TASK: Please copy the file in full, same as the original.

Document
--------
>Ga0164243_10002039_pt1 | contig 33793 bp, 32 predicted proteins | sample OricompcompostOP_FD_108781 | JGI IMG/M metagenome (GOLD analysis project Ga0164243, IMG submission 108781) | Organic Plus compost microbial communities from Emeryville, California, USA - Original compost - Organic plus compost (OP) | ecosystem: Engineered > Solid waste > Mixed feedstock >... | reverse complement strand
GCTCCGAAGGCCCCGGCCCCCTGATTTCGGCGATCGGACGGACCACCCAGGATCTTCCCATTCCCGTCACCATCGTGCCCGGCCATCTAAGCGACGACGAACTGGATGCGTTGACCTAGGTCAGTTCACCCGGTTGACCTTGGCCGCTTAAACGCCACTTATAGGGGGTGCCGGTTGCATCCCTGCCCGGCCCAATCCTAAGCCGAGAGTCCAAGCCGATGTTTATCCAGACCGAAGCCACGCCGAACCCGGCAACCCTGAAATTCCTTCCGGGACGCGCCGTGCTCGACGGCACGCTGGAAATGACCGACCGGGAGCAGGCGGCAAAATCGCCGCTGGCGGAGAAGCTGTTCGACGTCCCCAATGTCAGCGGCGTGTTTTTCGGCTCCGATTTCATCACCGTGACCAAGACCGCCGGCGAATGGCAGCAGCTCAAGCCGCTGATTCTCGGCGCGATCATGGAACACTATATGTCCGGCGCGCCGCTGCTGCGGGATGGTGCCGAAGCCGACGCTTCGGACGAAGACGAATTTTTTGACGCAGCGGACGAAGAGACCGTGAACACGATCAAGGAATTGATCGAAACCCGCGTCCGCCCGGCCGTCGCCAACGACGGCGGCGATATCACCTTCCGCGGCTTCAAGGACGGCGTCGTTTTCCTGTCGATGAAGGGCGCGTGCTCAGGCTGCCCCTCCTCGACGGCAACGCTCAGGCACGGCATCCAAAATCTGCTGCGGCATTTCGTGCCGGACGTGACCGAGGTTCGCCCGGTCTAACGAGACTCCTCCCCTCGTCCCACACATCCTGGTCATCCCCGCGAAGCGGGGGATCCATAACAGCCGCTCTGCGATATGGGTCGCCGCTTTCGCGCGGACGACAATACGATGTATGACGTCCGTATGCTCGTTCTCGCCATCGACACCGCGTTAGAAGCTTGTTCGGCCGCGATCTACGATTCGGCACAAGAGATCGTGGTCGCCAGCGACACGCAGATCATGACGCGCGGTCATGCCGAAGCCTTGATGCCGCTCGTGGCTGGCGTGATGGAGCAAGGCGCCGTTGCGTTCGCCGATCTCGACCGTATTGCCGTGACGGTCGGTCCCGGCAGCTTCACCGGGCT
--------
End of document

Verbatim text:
>Ga0164243_10002039_pt1 | contig 33793 bp, 32 predicted proteins | sample OricompcompostOP_FD_108781 | JGI IMG/M metagenome (GOLD analysis project Ga0164243, IMG submission 108781) | Organic Plus compost microbial communities from Emeryville, California, USA - Original compost - Organic plus compost (OP) | ecosystem: Engineered > Solid waste > Mixed feedstock >... | reverse complement strand
GCTCCGAAGGCCCCGGCCCCCTGATTTCGGCGATCGGACGGACCACCCAGGATCTTCCCATTCCCGTCACCATCGTGCCCGGCCATCTAAGCGACGACGAACTGGATGCGTTGACCTAGGTCAGTTCACCCGGTTGACCTTGGCCGCTTAAACGCCACTTATAGGGGGTGCCGGTTGCATCCCTGCCCGGCCCAATCCTAAGCCGAGAGTCCAAGCCGATGTTTATCCAGACCGAAGCCACGCCGAACCCGGCAACCCTGAAATTCCTTCCGGGACGCGCCGTGCTCGACGGCACGCTGGAAATGACCGACCGGGAGCAGGCGGCAAAATCGCCGCTGGCGGAGAAGCTGTTCGACGTCCCCAATGTCAGCGGCGTGTTTTTCGGCTCCGATTTCATCACCGTGACCAAGACCGCCGGCGAATGGCAGCAGCTCAAGCCGCTGATTCTCGGCGCGATCATGGAACACTATATGTCCGGCGCGCCGCTGCTGCGGGATGGTGCCGAAGCCGACGCTTCGGACGAAGACGAATTTTTTGACGCAGCGGACGAAGAGACCGTGAACACGATCAAGGAATTGATCGAAACCCGCGTCCGCCCGGCCGTCGCCAACGACGGCGGCGATATCACCTTCCGCGGCTTCAAGGACGGCGTCGTTTTCCTGTCGATGAAGGGCGCGTGCTCAGGCTGCCCCTCCTCGACGGCAACGCTCAGGCACGGCATCCAAAATCTGCTGCGGCATTTCGTGCCGGACGTGACCGAGGTTCGCCCGGTCTAACGAGACTCCTCCCCTCGTCCCACACATCCTGGTCATCCCCGCGAAGCGGGGGATCCATAACAGCCGCTCTGCGATATGGGTCGCCGCTTTCGCGCGGACGACAATACGATGTATGACGTCCGTATGCTCGTTCTCGCCATCGACACCGCGTTAGAAGCTTGTTCGGCCGCGATCTACGATTCGGCACAAGAGATCGTGGTCGCCAGCGACACGCAGATCATGACGCGCGGTCATGCCGAAGCCTTGATGCCGCTCGTGGCTGGCGTGATGGAGCAAGGCGCCGTTGCGTTCGCCGATCTCGACCGTATTGCCGTGACGGTCGGTCCCGGCAGCTTCACCGGGCT